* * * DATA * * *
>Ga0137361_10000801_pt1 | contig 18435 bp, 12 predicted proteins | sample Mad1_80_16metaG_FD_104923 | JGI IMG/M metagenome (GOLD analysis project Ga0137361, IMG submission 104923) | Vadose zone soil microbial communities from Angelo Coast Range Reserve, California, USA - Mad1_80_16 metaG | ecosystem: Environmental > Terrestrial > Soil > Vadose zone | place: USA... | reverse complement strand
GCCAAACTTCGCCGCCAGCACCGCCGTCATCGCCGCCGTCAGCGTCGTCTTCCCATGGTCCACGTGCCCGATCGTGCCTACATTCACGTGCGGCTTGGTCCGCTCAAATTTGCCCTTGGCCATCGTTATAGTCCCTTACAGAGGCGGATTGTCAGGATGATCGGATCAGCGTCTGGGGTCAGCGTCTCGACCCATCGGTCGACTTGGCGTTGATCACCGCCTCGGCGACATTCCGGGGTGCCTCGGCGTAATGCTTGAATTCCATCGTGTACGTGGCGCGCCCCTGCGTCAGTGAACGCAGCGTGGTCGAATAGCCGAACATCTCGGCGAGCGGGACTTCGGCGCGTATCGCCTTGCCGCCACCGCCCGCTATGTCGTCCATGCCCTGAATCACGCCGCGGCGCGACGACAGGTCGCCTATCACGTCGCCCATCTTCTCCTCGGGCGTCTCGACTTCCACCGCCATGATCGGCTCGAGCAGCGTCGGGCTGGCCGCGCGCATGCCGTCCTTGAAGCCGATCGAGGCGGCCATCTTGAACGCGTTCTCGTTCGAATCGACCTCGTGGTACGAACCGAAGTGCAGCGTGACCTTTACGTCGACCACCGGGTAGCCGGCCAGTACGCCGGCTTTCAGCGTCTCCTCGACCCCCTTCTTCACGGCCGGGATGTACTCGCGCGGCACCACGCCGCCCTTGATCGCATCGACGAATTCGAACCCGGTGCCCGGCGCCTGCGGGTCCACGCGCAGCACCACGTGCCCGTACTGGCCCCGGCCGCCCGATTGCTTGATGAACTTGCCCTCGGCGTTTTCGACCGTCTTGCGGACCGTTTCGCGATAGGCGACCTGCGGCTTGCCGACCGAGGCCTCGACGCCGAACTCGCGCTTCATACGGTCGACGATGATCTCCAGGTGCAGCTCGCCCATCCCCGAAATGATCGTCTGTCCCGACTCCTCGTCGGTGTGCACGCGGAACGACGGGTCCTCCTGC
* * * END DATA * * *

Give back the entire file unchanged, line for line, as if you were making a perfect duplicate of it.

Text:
>Ga0137361_10000801_pt1 | contig 18435 bp, 12 predicted proteins | sample Mad1_80_16metaG_FD_104923 | JGI IMG/M metagenome (GOLD analysis project Ga0137361, IMG submission 104923) | Vadose zone soil microbial communities from Angelo Coast Range Reserve, California, USA - Mad1_80_16 metaG | ecosystem: Environmental > Terrestrial > Soil > Vadose zone | place: USA... | reverse complement strand
GCCAAACTTCGCCGCCAGCACCGCCGTCATCGCCGCCGTCAGCGTCGTCTTCCCATGGTCCACGTGCCCGATCGTGCCTACATTCACGTGCGGCTTGGTCCGCTCAAATTTGCCCTTGGCCATCGTTATAGTCCCTTACAGAGGCGGATTGTCAGGATGATCGGATCAGCGTCTGGGGTCAGCGTCTCGACCCATCGGTCGACTTGGCGTTGATCACCGCCTCGGCGACATTCCGGGGTGCCTCGGCGTAATGCTTGAATTCCATCGTGTACGTGGCGCGCCCCTGCGTCAGTGAACGCAGCGTGGTCGAATAGCCGAACATCTCGGCGAGCGGGACTTCGGCGCGTATCGCCTTGCCGCCACCGCCCGCTATGTCGTCCATGCCCTGAATCACGCCGCGGCGCGACGACAGGTCGCCTATCACGTCGCCCATCTTCTCCTCGGGCGTCTCGACTTCCACCGCCATGATCGGCTCGAGCAGCGTCGGGCTGGCCGCGCGCATGCCGTCCTTGAAGCCGATCGAGGCGGCCATCTTGAACGCGTTCTCGTTCGAATCGACCTCGTGGTACGAACCGAAGTGCAGCGTGACCTTTACGTCGACCACCGGGTAGCCGGCCAGTACGCCGGCTTTCAGCGTCTCCTCGACCCCCTTCTTCACGGCCGGGATGTACTCGCGCGGCACCACGCCGCCCTTGATCGCATCGACGAATTCGAACCCGGTGCCCGGCGCCTGCGGGTCCACGCGCAGCACCACGTGCCCGTACTGGCCCCGGCCGCCCGATTGCTTGATGAACTTGCCCTCGGCGTTTTCGACCGTCTTGCGGACCGTTTCGCGATAGGCGACCTGCGGCTTGCCGACCGAGGCCTCGACGCCGAACTCGCGCTTCATACGGTCGACGATGATCTCCAGGTGCAGCTCGCCCATCCCCGAAATGATCGTCTGTCCCGACTCCTCGTCGGTGTGCACGCGGAACGACGGGTCCTCCTGC